World Champion: Mikaela Shiffrin

Tom Kelly
2013-02-16 03:21

SCHLADMING, Austria (Feb. 16) - Teen Mikaela Shiffrin (Eagle-Vail, CO) skied a powerful, aggressive second run to come from behind to win gold in slalom at the FIS Alpine World Ski Championships in Schladming. Third after the first run, Shiffrin overcame a .18 lead by Sweden's Frida Hansdotter who took bronze. Austria's Michaela Kirchgasser took silver. It was the first World Championship medal of their careers for each of the medalists. Shiffrin became the third youngest woman to ever win a slalom World Championship and youngest American to win any title since 17 year old Diann Roffe won gold in giant slalom in 1985.


  • Teen Mikaela Shiffrin (Eagle-Vail, CO) became World Champion Saturday winning slalom gold at the FIS Alpine World Ski Championships in Schladming.
  • It was the fifth medal for the USA and fourth gold. Ted Ligety (Park City, UT) won in super G, super combined and giant slalom. Julia Mancuso (Squaw Valley, CA) won in giant slalom.
  • Shiffrin became the third youngest woman to win slalom World Championship. She was the youngest American to win a title since 17 year old (slightly younger) Diann Roffe won gold in giant slalom at Bormio, Italy in 1985. She's also the first American to win a Championship or Olympic slalom since Barbara Cochran won at the 1972 Olympics and World Championships in Sapporo.
  • Resi Stiegler (Jackson. WY) was the only other American, finishing 22nd.
  • A sold out stadium of over 30,000 was on hand in Schladming for the final weekend of the Championships.
  • NBC will broadcast same day coverage at 3:00 p.m. EST with Universal Sports Network at 4:00 p.m.

Mikaela Shiffrin
This morning I woke up, did my warmup and my muscles just all morning felt sluggish and tired like I was still sleeping. I struggled through the first run, made a mistake at the top and just couldn't move my feet fast enough. As I got down the run my legs started waking up.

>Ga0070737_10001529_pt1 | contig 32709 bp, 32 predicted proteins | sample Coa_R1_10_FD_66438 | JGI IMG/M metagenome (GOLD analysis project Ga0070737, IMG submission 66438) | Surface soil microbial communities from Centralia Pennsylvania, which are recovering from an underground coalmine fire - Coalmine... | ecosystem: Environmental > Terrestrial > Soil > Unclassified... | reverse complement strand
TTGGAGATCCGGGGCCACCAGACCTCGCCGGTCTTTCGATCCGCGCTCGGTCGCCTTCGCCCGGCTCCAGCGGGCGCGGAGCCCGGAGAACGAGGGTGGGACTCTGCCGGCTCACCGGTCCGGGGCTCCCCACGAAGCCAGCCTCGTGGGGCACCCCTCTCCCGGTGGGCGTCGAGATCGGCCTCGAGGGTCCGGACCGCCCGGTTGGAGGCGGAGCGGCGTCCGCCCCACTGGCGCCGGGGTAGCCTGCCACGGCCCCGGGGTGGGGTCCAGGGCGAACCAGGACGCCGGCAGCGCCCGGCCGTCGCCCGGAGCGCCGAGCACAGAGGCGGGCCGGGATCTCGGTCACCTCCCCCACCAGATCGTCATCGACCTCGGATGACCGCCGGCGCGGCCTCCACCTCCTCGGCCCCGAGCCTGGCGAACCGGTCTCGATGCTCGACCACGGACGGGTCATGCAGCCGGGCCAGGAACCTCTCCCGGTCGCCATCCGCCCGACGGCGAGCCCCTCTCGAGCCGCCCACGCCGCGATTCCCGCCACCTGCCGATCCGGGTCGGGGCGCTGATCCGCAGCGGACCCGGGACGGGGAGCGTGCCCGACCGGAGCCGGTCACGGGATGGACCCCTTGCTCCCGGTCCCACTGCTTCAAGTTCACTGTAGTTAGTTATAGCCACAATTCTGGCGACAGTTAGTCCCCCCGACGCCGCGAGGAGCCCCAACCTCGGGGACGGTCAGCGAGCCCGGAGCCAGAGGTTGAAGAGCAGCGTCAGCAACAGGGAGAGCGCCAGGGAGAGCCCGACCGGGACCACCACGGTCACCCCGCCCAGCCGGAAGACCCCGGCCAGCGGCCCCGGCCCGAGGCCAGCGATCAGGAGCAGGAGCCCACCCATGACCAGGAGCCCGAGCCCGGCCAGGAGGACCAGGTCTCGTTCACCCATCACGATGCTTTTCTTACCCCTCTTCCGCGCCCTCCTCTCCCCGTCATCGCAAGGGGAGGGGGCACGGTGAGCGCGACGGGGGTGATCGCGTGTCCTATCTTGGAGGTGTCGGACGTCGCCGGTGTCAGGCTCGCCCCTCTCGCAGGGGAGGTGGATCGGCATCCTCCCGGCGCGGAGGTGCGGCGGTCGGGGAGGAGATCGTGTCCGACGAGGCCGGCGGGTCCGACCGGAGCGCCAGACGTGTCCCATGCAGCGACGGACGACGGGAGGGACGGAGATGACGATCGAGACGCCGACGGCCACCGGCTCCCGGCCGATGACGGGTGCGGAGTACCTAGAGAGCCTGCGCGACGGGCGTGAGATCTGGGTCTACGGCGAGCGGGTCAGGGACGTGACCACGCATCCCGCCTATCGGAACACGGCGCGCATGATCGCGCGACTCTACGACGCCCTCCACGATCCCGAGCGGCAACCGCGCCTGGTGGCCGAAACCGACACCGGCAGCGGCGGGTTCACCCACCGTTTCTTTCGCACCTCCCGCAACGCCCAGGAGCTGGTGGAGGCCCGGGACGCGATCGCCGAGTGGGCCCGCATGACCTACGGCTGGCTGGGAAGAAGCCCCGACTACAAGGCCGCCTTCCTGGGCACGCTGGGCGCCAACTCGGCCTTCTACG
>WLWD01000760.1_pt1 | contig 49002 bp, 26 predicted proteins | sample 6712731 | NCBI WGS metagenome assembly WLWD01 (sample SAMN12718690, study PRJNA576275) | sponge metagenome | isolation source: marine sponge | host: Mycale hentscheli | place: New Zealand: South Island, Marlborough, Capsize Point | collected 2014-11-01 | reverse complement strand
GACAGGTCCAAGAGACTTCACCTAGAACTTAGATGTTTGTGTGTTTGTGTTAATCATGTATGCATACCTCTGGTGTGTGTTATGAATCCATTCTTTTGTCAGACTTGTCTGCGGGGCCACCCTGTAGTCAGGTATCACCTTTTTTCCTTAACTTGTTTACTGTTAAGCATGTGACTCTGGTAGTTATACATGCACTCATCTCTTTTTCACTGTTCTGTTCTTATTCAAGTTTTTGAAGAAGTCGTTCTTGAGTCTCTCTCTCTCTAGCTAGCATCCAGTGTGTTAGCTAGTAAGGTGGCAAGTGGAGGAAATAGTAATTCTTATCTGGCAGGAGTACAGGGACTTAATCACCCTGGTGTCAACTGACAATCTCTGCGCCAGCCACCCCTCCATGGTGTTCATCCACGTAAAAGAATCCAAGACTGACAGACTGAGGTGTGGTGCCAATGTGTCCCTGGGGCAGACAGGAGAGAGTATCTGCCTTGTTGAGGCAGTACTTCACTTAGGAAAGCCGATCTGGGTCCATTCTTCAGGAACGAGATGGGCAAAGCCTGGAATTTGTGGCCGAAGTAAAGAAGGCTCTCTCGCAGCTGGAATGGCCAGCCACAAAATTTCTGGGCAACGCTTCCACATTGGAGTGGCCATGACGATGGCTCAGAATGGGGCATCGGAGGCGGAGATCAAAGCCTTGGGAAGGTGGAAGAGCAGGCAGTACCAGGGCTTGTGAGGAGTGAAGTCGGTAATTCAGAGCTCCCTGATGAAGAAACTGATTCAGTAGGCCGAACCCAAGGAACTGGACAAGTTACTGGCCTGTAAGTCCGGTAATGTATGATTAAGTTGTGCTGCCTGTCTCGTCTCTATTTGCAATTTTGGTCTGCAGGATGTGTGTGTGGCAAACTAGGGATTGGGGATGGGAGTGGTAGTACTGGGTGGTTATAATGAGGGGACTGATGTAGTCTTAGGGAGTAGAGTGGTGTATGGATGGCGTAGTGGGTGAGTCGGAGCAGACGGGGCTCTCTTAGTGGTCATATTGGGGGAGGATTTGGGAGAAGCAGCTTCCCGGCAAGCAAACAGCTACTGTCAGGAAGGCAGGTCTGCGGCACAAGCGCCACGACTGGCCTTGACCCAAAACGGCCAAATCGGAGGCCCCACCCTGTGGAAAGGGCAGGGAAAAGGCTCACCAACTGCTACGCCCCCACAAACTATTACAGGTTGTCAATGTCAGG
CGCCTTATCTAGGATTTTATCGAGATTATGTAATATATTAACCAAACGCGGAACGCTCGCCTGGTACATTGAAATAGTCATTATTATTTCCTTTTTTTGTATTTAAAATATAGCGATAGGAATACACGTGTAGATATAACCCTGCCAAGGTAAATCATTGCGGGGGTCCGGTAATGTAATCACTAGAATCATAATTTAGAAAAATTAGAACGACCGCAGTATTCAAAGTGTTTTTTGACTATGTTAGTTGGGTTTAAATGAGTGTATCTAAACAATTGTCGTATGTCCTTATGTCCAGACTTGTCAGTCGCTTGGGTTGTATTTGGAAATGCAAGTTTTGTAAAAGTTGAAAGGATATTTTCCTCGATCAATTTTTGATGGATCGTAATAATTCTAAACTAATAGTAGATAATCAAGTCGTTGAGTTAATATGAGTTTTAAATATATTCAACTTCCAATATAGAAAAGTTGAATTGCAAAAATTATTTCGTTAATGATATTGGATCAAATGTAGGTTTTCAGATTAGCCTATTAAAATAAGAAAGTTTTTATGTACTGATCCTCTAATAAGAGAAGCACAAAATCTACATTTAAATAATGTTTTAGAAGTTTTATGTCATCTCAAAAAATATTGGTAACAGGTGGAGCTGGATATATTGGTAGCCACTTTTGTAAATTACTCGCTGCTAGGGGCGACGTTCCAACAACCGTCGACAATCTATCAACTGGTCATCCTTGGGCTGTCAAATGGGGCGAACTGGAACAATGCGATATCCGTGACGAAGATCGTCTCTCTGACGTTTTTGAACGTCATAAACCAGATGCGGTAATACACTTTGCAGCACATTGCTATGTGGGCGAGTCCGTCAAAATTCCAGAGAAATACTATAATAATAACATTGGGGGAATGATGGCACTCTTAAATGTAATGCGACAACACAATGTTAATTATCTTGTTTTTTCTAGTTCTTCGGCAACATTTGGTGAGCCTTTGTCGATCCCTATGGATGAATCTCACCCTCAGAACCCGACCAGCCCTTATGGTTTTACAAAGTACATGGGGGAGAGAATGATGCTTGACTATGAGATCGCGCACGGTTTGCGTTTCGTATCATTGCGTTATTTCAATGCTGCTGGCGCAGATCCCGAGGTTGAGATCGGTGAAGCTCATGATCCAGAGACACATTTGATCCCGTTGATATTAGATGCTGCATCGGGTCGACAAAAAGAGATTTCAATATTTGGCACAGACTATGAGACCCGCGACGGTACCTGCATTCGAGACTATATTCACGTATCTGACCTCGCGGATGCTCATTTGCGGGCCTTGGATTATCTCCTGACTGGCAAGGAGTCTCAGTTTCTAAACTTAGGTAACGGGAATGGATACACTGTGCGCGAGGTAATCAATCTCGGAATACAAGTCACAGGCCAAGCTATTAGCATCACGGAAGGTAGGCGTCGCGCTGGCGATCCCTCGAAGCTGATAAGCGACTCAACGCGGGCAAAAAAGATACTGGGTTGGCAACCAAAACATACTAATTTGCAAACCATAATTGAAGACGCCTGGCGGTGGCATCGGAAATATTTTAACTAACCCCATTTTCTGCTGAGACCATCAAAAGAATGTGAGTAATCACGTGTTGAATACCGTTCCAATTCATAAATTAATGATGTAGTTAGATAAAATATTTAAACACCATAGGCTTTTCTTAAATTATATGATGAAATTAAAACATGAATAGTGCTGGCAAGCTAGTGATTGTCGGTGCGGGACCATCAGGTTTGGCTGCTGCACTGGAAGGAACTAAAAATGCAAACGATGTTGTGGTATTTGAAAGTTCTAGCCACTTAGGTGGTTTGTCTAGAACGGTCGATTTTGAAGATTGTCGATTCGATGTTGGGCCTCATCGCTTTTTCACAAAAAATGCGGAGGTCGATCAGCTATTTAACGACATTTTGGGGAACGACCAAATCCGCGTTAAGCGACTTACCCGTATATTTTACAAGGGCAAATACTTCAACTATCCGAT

In the second run, two minutes before start I felt my muscles come alive, my head cleared and all of a sudden it was like a whole new day.
There were a lot of emotions today. The main one was trying to find a moment on the hill where I could just smile because I felt I was skiing well and handling the conditions well. I just wanted to feel my skis take me down the hill and I did.

I heard them (the crowd) from the start. I heard them cheering or maybe booing (laughing) I don't know. They brought me to the finish line today. I found the finish with plenty of time. I know there are a lot of people out there supporting me including my family, my coaches, my sponsors. I have so many people to thank and the crowd is just one of them.

Was your fight with your emotions in the finish area tougher than the fight on the hill?
Doing what I did on the hill today, especially in the second run - skiing is like dancing or flying there are so may ways I can describe it but it just is. And it works for me. But coming down to the finish just knowing it worked and the whole day came together and I had all these opportunities and it worked out is unbelievable. And I can't find an emotion to describe it. It's been 17 years in the making. I'm finally here and doing what I set out to do. And it's a really cool feeling. But when people ask me what I'm feeling and how do I do this - I just don't have an answer. I'm just doing what I do and I don't want to wait.

Ted was so inspiring these World Championships. It's really hard to have a good race every few days and that's what he's done. You get tired and you're trying to extend your mental capacity for an entire two weeks. He seems to have done it flawlessly.

Official Results

USSA Network

Do you believe in Mikaela Shiffrin? Mikaela entered the starting gate today in front of 30,000 fans and pushed out with the belief that she could win. While just 17, Mikaela has a lifetime of passion in her sport and shared her pride today with her family, friends and fans. Athletes like Mikaela Shiffrin and her U.S. Ski Team teammates rely on the support of the American public. Click here to support the team.



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